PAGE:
Dissolved law firm has no right to profits in hourly fee matters taken to new firm, appeals court says
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The bankruptcy trustee for the dissolved Howrey law firm has lost another round in his bid to claw back profits from partners who took hourly matters with them to new law firms.
Departing partners don’t have to return profits for hourly fee matters performed after their departure, according to the District of Columbia Court of Appeals.
Clients have the right to choose counsel, and their hourly billed matters are not “property” of the former law firm, the court ruled last Thursday.
The 9th Circuit asked the D.C. Court of Appeals to answer questions about Washington, D.C., partnership law to help it resolve Diamond’s claims. Howrey was founded in Washington, D.C.
Howrey dissolved in 2011. The case before the appeals court involved eight law firms fighting Diamond’s claims for profits on unfinished business.
The ABA had filed an amicus brief with the D.C. Court of Appeals urging the court to rule against Diamond. The ABA had argued that Diamond’s position undermined the principle that clients own and control their matters, and have the unfettered right to counsel of their choice.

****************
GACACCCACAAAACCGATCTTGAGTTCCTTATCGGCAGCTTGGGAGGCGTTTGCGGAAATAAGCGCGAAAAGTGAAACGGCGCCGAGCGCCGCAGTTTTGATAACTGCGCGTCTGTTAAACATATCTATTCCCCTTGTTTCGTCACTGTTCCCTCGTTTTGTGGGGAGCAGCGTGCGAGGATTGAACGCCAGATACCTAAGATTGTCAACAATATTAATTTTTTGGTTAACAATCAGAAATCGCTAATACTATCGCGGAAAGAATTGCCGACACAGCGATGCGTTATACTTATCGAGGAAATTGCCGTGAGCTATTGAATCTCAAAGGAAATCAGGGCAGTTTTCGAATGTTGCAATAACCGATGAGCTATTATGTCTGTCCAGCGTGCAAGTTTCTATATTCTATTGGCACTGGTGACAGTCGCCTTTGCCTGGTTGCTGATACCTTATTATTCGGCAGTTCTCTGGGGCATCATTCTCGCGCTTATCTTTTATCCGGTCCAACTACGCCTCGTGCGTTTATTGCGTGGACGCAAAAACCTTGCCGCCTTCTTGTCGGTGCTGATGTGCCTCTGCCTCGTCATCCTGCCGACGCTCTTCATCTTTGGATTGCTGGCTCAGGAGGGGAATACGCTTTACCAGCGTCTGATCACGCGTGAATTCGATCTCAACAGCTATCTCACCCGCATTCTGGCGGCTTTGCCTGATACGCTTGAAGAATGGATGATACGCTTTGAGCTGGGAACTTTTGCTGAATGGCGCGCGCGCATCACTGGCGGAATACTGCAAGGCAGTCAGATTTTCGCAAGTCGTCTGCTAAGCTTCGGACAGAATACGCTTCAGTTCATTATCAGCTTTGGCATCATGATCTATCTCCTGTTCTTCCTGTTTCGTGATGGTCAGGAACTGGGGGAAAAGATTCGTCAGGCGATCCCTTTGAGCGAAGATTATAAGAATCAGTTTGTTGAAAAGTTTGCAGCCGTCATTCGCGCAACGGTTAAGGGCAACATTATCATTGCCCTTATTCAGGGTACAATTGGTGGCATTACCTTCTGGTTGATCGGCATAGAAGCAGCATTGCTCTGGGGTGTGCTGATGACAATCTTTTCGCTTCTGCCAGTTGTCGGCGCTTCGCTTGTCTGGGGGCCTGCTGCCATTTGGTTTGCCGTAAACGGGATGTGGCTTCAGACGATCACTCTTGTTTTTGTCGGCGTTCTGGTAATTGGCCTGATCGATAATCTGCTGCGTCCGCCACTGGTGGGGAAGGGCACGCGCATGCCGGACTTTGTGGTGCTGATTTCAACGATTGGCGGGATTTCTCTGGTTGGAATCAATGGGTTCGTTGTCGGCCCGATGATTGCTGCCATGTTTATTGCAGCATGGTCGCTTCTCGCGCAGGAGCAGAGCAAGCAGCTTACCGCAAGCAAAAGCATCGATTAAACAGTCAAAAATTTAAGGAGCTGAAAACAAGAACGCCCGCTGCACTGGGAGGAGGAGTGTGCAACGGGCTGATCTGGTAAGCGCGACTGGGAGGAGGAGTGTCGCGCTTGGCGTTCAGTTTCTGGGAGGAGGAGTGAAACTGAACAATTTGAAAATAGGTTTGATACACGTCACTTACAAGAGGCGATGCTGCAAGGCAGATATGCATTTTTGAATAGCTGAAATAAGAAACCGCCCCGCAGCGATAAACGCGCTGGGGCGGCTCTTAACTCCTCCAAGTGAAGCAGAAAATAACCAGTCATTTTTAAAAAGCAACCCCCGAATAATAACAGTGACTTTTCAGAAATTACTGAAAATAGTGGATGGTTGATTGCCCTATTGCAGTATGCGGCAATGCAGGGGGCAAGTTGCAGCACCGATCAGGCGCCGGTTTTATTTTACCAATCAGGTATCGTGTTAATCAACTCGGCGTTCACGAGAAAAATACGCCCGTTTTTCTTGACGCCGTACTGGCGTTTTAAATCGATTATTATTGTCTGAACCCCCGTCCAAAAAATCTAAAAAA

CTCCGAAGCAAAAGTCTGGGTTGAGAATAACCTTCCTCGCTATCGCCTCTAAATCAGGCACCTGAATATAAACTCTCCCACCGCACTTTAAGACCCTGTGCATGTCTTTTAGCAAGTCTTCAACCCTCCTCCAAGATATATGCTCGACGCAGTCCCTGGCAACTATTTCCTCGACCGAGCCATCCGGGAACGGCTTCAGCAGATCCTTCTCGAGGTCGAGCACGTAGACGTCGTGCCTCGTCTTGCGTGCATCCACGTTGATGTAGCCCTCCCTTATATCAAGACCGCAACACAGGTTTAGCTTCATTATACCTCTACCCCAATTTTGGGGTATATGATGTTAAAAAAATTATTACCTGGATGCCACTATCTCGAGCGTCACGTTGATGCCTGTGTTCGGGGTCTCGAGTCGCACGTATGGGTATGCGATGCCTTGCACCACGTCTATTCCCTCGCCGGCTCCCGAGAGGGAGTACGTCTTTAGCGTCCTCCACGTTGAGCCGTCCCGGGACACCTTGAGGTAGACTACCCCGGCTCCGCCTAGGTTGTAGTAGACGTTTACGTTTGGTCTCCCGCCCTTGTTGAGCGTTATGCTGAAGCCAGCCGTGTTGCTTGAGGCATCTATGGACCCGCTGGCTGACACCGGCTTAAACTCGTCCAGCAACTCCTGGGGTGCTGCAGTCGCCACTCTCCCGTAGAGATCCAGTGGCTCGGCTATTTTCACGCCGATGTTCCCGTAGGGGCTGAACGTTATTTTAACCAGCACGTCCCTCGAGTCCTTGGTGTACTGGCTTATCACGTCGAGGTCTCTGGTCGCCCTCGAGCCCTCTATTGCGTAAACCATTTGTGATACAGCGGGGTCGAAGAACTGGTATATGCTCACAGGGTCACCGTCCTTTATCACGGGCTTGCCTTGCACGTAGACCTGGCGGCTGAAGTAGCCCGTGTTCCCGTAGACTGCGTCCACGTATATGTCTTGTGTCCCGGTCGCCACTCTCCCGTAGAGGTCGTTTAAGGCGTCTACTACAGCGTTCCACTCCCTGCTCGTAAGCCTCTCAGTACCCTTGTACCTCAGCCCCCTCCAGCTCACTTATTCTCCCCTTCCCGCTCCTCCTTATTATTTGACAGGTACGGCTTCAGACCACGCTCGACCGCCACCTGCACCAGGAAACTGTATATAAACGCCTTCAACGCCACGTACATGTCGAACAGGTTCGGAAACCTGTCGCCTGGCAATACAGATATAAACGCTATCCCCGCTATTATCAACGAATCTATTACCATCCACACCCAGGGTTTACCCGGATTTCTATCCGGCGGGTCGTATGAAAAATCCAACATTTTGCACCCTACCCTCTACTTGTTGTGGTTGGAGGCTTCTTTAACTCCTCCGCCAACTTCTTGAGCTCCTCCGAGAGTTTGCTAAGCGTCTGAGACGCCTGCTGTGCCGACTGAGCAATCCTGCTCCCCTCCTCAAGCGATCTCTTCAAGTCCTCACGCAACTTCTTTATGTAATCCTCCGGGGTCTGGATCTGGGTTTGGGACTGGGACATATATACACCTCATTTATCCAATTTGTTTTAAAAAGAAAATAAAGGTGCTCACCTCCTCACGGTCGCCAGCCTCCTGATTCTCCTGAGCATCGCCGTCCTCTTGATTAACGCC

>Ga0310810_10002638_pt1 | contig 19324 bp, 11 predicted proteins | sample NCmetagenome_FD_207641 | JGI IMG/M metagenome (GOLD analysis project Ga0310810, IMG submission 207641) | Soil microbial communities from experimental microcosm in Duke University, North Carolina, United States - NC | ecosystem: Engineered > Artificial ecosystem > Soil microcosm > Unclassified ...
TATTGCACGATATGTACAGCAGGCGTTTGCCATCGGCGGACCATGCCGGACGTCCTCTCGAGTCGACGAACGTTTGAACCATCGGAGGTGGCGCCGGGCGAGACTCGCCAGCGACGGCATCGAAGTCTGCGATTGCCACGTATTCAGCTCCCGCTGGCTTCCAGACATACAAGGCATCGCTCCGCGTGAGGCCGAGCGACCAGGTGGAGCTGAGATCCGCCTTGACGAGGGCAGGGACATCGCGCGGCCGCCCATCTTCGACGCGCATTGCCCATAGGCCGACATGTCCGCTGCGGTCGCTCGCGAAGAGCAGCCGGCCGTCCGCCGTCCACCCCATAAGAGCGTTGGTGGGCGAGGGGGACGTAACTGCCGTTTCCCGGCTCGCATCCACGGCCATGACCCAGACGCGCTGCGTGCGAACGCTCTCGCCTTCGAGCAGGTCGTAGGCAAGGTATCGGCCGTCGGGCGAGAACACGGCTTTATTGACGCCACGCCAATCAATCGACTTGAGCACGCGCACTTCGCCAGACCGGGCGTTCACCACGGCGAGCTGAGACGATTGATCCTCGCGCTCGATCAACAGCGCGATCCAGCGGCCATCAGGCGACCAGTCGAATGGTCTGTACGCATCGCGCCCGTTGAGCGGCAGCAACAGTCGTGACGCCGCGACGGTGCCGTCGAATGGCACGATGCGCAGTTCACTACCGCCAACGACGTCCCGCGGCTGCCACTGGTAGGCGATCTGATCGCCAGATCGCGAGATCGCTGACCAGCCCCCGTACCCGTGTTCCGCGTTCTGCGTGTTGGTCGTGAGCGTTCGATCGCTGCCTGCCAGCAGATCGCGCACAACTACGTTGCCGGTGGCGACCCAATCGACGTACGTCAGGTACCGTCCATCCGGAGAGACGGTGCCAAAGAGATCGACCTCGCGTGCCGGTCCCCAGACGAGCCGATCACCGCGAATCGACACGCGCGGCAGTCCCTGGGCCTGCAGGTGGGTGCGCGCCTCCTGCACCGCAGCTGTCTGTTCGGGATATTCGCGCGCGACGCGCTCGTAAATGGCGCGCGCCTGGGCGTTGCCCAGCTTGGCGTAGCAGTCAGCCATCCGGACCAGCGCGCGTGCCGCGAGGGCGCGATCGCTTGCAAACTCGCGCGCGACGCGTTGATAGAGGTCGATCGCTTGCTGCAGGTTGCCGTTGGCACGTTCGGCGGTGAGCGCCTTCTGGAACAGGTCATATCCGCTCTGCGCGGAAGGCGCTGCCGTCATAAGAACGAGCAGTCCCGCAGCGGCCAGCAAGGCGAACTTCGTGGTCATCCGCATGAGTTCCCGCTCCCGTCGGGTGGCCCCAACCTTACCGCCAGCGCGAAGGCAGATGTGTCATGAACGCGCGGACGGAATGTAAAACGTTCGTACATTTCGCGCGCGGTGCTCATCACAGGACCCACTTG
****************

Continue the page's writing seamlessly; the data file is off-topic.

Courts have rejected claims to fees by dissolved law firms in other cases. The New York Court of Appeals ruled in 2014 that Thelen and Coudert Brothers wasn’t entitled to claw back unfinished business profits in hourly fee matters. The California Supreme Court ruled similarly in a 2018 decision involving the dissolved law firm Heller Ehrman.
Jones Day partner Shay Dvoretzky had represented his law firm in opposing Diamond’s clawback claims before the D.C. Court of Appeals.
“This decision is a significant recognition of the rights of clients to have the counsel of their choice,” Dvoretzky told Law360. “If I was a trustee [for a dissolved firm] considering this kind of claim, I wouldn’t bother at this point.”